Women In Combat, And The Price They Pay
America has been debating the role of women in combat since 1779.
That's when the Continental Congress first awarded a military disability pension to Mary Corbin after she manned a cannon in the Revolutionary War at the battle of Fort Washington in New York. Corbin got only half the pension male soldiers received, but she asked for — and received — the full ration of rum.
Today, as the Pentagon decides how to remove the combat exclusion, women still have trouble getting fully recognized for what they've achieved at war.
"Are women in combat?" asks Sgt. Jessica Keown. "Hell, yes."
Keown was a combat medic in Iraq and then pulled patrols with a female engagement team (FET) in Logar, Afghanistan, last year. She accompanied Special Forces raids and infantry dismounts through dozens of firefights.
"It got to the point where you're doing a patrol and they start shooting at you — right next to your head, that whizzing sound," says Sgt. Jaclyn O'Shea, who served in the same unit. "And you're just like, you get used to it."
Back home, however, female soldiers don't always get acknowledged for what they've accomplished — especially because the official prohibition on women in combat is still on the books.
O'Shea says she's sometimes reluctant to wear her hard-earned Combat Action Badge because people will see that she's a woman and assume she got the badge by sleeping inside a fortified base while rockets flew overhead.
But the military seems to have come around to women's value. While the Pentagon is re-examining the combat exclusion rule, Army Special Operations Command has set up a permanent corps of female soldiers to go out on missions.
The military has found that women have the physical stamina and haven't disrupted cohesion in male units. Most importantly, they're mentally tough and don't break under fire.
"They fired upon us so we would return fire. The training kicked in and I think it registered that I'm actually shooting at a live breathing person and then it was instinct — that feeling, I go home and they die," says Sgt. Alyssa Corcoran, from the same FET team. "It was pretty much my life or my friend's life — or them."
Corcoran did come home, but she came home angry. She would blow up at her friends and family over nothing. And she couldn't really get her head out of combat mode.
"I had nightmares, I couldn't sleep. I was in high alert, ready to go," she says. "I'd wake up in the middle of the night and actually think that I was getting ready for a mission."
Post-traumatic stress disorder hits 20 to 30 percent of veterans who serve in Iraq and Afghanistan. It's still early to say whether it affects women differently than men. Corcoran's family pushed her to get professional help and says she's doing better.
But the whole idea of battle-fatigued female soldiers is new, and American society is not yet comfortable with the thought that women can be traumatized, gravely wounded, or lost.
A Father's Grief
Cedric Gordon, a deputy police chief in St. Petersburg, Fla., says it never really hit home that his daughter, Brittany, was at war until she sent him a Father's Day card that featured a photo of her in full battle gear, with a flak jacket and rifle. Brittany deployed to Kandahar last year as an Army intelligence analyst. She still kept in touch with her dad through letters and phone calls.
"She'd always call and ask me my opinion," he says. "I could always tell when she was serious, 'Dad do you have a minute?' "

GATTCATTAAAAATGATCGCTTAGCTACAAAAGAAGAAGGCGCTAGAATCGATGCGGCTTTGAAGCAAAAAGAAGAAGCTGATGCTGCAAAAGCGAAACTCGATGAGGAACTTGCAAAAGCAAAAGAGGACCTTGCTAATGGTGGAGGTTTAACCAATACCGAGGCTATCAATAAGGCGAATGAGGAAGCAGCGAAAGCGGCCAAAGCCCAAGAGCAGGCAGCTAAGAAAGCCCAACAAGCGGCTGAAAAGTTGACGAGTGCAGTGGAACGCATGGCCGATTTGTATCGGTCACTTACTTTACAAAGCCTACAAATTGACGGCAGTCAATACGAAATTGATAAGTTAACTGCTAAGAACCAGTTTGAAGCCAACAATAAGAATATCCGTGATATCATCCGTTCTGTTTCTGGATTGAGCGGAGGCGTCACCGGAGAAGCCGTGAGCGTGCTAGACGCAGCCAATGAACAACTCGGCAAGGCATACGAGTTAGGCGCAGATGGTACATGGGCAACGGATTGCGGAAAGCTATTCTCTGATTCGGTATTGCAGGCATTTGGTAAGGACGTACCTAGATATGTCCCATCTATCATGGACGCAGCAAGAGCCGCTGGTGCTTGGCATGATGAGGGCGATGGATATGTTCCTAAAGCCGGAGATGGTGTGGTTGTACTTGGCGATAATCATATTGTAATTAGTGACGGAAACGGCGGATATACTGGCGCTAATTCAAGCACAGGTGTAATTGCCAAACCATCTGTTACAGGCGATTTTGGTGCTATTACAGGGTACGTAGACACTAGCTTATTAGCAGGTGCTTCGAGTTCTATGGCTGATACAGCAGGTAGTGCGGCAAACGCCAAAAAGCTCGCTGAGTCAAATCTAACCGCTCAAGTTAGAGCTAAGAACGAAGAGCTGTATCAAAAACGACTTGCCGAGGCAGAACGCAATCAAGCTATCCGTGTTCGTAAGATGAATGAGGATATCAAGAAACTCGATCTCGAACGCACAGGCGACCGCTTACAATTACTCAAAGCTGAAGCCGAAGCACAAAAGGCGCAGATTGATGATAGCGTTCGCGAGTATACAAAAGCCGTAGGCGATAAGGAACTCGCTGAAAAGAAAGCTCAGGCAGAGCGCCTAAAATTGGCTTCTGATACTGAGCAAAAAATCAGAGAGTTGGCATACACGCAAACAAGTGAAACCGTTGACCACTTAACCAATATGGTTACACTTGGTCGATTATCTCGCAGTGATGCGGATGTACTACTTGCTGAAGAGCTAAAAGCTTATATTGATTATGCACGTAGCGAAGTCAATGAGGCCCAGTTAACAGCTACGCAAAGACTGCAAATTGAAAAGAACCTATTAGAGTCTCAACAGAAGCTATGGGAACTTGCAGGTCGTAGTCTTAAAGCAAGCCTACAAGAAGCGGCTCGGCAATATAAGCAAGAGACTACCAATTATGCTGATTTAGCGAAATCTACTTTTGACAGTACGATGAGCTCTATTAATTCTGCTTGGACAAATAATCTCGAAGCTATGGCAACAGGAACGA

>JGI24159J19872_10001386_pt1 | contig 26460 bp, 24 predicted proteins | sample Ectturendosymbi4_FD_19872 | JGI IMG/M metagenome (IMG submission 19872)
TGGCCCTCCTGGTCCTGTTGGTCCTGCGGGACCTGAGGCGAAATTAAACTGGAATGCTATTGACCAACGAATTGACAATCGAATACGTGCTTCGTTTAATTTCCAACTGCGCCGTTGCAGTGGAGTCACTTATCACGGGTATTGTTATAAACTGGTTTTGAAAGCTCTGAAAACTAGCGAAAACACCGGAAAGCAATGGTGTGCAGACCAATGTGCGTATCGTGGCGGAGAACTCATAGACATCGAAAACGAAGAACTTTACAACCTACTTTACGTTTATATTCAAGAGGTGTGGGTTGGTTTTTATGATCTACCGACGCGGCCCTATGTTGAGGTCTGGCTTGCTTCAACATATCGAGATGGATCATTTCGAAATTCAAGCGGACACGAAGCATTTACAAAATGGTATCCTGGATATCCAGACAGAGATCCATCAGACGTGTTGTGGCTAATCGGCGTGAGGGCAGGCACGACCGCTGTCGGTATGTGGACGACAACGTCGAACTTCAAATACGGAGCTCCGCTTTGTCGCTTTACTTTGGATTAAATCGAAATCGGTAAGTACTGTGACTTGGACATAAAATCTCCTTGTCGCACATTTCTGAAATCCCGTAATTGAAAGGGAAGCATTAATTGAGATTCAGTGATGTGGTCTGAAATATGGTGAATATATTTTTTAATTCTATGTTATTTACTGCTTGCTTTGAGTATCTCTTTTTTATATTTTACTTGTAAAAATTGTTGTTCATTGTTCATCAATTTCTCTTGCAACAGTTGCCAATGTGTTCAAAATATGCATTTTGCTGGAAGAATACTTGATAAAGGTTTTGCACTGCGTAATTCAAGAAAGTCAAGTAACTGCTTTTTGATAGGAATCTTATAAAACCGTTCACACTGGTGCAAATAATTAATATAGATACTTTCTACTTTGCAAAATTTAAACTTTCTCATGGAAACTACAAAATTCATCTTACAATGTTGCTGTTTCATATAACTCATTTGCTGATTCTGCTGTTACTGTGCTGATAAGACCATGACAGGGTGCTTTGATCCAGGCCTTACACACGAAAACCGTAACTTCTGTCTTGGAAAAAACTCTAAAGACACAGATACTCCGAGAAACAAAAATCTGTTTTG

Last year, on Saturday, Oct. 13, when Spc. Brittany Gordon missed a regular call, her father didn't think much of it. The phone lines sometimes went down.
She had recently told him that she was going on missions outside the base. She was on a mission that day to meet with Afghan intelligence north of Kandahar.
But one of the agents was wearing a suicide vest; his target appeared to be a senior Afghan official. A small piece of shrapnel hit Gordon just below the edge of her Kevlar helmet, killing her.
"Funny story is, she wasn't even supposed to be out on the mission. She had been out a lot," says Chief Warrant Officer Gary McCabe, who was in Kandahar with Gordon.
Gordon had flourished on deployment, and McCabe says she was doing the work of a soldier several grades above her rank. She had a high emotional intelligence, one of her officers said. And she loved getting outside the wire to see Afghanistan.
"We were going to send somebody else; he had never been out before," McCabe says. "She would mentor him, teach him [to] deal with Afghan officials."
So in the end, she had gone on that patrol.
"I try to tell myself often Brittany is heaven, and heaven is such a nice place that even if she could come down here on Earth and spend time with her dad she wouldn't," Cedric Gordon said as he packed up his daughter's effects after a military funeral. "So that's how I give myself comfort."
Gordon has another daughter in the Air Force and a son in the Army. It's different with daughters, he says. He realized that when he went to Dover Air Force Base in Delaware to receive Brittany's coffin.
A bus carried him and another family out to the hangar, and Gordon says he forgot his own pain for a moment. The other family was a wife and young kids who'd lost their father, her husband. When they reached the hangar, the young widow was too distraught to get out of the bus. He realized that his anguish was different: He felt guilty.
"I wonder sometimes if that's the depth of my grief because I always felt like I should be there to protect her, you know, as a father," Gordon says.
Of course, Spc. Brittany Gordon, with her body armor and rifle, didn't need his protection. And he was proud that she pushed limits for what women are doing in the military.
Still, he feels like he should have been able to do something to save her.
"I think that's the way you feel about your daughters," Gordon says, "whether they're in the military or not."